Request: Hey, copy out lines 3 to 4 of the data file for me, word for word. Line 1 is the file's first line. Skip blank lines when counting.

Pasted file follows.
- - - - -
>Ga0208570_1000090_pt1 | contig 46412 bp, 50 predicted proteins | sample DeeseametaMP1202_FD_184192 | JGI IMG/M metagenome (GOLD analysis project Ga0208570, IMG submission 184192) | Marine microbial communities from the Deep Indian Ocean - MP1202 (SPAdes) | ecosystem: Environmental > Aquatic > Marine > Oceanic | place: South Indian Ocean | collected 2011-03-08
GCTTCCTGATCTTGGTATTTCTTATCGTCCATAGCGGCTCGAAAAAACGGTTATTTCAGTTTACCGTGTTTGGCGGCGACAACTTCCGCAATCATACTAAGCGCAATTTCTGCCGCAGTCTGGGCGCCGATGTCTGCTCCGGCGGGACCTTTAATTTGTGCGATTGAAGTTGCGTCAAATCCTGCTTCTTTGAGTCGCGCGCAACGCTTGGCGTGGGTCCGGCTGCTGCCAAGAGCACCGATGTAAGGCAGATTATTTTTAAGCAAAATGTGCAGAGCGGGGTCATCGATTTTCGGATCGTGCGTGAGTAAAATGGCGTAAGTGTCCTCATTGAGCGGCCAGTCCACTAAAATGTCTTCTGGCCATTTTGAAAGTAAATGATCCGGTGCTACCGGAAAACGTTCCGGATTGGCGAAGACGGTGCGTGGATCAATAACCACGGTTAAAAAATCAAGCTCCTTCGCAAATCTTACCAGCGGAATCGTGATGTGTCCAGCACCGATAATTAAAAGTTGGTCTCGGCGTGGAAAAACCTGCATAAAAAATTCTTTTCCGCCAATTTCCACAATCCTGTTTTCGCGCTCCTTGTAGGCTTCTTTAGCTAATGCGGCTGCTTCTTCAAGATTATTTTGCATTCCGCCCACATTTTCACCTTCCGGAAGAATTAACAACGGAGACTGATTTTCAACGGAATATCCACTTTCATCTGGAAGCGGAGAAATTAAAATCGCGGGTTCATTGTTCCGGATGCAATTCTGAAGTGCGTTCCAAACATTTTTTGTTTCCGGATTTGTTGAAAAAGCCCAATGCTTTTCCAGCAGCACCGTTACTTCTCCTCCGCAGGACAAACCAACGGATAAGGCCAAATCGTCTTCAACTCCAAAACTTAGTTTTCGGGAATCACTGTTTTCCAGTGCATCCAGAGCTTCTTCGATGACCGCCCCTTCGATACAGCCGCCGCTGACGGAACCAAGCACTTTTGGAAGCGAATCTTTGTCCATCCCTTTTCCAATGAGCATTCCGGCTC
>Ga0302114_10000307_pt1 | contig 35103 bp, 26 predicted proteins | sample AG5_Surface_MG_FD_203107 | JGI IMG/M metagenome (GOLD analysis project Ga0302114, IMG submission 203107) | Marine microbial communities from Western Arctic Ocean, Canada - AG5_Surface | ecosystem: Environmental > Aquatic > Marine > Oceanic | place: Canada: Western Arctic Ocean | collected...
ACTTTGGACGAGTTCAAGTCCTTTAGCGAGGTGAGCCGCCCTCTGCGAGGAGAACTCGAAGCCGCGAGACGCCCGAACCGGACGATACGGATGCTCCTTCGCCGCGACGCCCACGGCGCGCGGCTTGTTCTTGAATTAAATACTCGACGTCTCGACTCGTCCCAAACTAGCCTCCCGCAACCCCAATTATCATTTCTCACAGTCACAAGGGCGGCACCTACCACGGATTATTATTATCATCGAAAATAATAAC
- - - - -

>Ga0302114_10000307_pt1 | contig 35103 bp, 26 predicted proteins | sample AG5_Surface_MG_FD_203107 | JGI IMG/M metagenome (GOLD analysis project Ga0302114, IMG submission 203107) | Marine microbial communities from Western Arctic Ocean, Canada - AG5_Surface | ecosystem: Environmental > Aquatic > Marine > Oceanic | place: Canada: Western Arctic Ocean | collected...
ACTTTGGACGAGTTCAAGTCCTTTAGCGAGGTGAGCCGCCCTCTGCGAGGAGAACTCGAAGCCGCGAGACGCCCGAACCGGACGATACGGATGCTCCTTCGCCGCGACGCCCACGGCGCGCGGCTTGTTCTTGAATTAAATACTCGACGTCTCGACTCGTCCCAAACTAGCCTCCCGCAACCCCAATTATCATTTCTCACAGTCACAAGGGCGGCACCTACCACGGATTATTATTATCATCGAAAATAATAAC